Moshe Weinfeld and Deuteronomy’s Wisdom

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You know the drill….

Question:

Briefly discuss Weinfeld’s contributions to the discussion of the relationship between Wisdom and the book of Deuteronomy.

Answer:

Weinfeld, as Breklemans notes (Christensen:125), was not the first scholar to connect wisdom literature and the Book of Deuteronomy, but was, at the time, the most comprehensive. While first published in 1972, Weinfeld’s work, especially in the early of Wisdom and Deuteronomy has become the scholarly standard and does so well. In his various writings on the subject, Weinfeld is conservative in his connections between the last book of the Torah and the other wisdom writings which are in the Jewish canon. Further, he goes on to bring in period pieces, especially from the contemporary Egyptian wisdom literature, more so than post-exilic Babylonian works. I found it interesting, however, that in the essay dealing with this topic, he doesn’t tackle the issue of the personification of Wisdom. We see this explored in several places in Proverbs while in subsequent works personification such as Ben Sira takes a much more incarnational form; however in Weinfeld’s dialogue with these works in which large amounts of connections between the various mentioned works are shown to exist and thus a correlation of thought is drawn out, the discussion of the personification of Wisdom is completely absent.  With that said, however, Weinfeld serves to connect Deuteronomy not just with historical works, but ‘wise men’ community which was emerging at the time.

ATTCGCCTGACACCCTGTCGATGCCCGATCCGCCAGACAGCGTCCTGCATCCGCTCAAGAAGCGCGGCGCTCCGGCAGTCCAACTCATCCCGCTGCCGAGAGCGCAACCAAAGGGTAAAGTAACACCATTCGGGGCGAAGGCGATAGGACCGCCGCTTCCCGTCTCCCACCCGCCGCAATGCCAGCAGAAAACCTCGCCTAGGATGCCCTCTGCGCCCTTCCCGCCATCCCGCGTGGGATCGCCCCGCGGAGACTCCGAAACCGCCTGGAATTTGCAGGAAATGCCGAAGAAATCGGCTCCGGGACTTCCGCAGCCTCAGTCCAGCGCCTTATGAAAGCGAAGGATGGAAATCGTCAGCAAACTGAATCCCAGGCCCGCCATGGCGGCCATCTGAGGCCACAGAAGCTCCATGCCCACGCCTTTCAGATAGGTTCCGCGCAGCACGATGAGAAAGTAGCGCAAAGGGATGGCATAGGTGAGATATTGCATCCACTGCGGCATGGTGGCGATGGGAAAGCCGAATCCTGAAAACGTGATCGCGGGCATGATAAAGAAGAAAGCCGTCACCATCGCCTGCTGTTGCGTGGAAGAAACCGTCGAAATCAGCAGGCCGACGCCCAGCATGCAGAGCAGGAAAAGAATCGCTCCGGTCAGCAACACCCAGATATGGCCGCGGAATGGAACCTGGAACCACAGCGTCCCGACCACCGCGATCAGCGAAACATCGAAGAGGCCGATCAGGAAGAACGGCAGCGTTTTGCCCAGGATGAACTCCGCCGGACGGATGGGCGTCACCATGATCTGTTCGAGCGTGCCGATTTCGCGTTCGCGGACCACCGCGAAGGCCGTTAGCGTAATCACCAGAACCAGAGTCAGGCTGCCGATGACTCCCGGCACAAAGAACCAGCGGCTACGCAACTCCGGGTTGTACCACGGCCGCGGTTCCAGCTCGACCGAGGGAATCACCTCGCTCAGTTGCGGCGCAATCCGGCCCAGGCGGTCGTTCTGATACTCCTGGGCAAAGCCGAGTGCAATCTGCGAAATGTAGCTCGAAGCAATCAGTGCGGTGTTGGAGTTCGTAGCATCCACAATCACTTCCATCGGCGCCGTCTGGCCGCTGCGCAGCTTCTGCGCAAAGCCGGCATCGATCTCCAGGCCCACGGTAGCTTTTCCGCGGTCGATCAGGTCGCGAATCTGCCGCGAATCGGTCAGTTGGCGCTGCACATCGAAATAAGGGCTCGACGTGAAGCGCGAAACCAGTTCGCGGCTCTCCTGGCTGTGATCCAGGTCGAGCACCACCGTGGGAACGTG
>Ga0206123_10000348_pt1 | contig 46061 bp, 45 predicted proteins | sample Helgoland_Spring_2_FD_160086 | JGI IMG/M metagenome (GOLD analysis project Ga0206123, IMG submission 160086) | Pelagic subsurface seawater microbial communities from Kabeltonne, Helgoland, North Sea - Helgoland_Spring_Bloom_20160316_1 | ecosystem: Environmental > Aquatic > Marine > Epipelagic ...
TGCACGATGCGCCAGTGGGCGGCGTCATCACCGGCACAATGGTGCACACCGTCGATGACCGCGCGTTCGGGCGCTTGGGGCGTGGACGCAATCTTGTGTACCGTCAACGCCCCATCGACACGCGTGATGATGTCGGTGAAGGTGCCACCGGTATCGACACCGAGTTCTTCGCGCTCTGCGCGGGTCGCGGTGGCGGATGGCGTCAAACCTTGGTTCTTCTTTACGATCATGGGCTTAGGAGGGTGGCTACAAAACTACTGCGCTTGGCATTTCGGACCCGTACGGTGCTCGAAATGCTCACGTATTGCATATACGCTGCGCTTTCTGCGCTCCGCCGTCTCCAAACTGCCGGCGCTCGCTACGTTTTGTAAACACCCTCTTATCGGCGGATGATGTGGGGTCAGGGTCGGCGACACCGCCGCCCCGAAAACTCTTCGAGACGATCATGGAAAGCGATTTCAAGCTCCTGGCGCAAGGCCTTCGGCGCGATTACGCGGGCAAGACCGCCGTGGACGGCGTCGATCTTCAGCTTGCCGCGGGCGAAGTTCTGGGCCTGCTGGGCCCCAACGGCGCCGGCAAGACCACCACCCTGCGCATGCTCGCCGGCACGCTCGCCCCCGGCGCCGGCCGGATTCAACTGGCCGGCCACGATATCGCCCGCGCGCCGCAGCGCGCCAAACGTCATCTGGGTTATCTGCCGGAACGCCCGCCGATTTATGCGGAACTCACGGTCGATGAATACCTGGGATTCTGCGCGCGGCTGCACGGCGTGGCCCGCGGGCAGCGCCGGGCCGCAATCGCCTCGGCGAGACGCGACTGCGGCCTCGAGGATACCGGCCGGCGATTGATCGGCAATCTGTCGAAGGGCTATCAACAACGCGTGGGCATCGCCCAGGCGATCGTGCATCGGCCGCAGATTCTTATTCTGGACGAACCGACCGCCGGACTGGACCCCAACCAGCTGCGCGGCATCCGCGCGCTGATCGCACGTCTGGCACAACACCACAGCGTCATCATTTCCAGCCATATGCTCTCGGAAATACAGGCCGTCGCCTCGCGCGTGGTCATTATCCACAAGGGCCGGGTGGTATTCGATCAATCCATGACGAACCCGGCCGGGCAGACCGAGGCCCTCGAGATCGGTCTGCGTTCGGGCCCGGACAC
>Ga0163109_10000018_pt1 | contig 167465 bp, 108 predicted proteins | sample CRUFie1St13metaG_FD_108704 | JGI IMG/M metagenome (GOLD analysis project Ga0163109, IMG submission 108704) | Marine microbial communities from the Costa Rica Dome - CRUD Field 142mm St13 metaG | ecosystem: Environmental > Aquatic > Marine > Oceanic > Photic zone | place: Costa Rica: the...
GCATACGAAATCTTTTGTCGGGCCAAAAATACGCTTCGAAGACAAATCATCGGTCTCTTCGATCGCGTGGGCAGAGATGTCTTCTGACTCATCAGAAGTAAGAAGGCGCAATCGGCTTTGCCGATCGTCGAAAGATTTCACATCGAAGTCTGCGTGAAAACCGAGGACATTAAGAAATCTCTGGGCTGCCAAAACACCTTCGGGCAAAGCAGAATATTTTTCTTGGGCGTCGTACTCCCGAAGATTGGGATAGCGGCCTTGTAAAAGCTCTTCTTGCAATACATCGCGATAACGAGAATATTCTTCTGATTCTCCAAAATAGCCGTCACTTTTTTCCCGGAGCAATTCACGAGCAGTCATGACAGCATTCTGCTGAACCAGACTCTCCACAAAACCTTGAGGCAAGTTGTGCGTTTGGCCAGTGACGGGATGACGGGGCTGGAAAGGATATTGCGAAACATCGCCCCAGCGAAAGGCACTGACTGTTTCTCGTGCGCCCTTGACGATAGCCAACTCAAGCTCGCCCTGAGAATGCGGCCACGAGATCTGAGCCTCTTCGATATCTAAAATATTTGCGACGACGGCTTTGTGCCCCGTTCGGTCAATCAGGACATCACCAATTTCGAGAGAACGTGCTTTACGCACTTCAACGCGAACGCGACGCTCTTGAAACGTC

The wisdom writings of the canonical Jewish scripture portray simplistic material related to daily living and often times, are devoid of the supernatural. Non-canonical Jewish writings, such as Ben Sira and the Book of Wisdom (of Solomon) often personify Wisdom as a divine attribute of YHWH. Deuteronomy, itself devoid of many of the miracles which precede it in the Torah as well as other similar stories in ANE literature, fits somewhere between the two groups. Moshe Weinfeld draws the connection between the two groups, notably Proverbs and Ben Sira, allowing that wisdom in Deuteronomy actually developed from pre-existing traditions found among the more educated scribal classes of the Jerusalem Court. Of the connections which he makes to assert his position is the use of several prohibitions, notably, those dealing with individual responsibly and those sins which would otherwise simply be known to the person.

For example, Weinfeld notes the similarity between Deuteronomy 19. 14 (cf 27.17) as well as 25.13-16 and Proverbs 22.28; 23.10; 11.1 and 20.23 (cf v10). What I particularly find interesting is that like the other sins, the prohibitions may in fact go unnoticed for generations, if discovered at all, and falls back to the notion of Jeremiah’s new covenant in 31.31-37. Along with these nearly undiscoverable, and unknown only to God sins, are those which detail the prevention of abuse of authority, such as Deuteronomy 1.17 (cf 16.19) which Weinfeld compares to Proverbs 24.23 (cf 28.21). Equally of note is wisdom in human affairs, such as Weinfeld’s comparison between Deuteronomy 23.15-16 and Proverbs 30.10, wherein he considers the latter to be the source of the former. In this last example, Weinfeld notes, which is especially interesting considering the treaty-like language of Deuteronomy, that unlike other Near Eastern documents, Deuteronomy expressly forbids the return of an escaped slave to his or her owner? Here, Weinfeld brings more to the front the humanistic tendencies of Deuteronomy which seems to be the concern rather than that of the supernatural exploits of the rest of the Torah.  Weinfeld goes on to note the concern for justice and righteousness as the preservation of one’s life, which he labels as ‘an intrinsic idea of Biblical wisdom literature.’ (Weinfeld:272) This fits well into the blessings and curses of Deuteronomy in which the whole of Israel is commended to seek justice as a benefit to all Israel.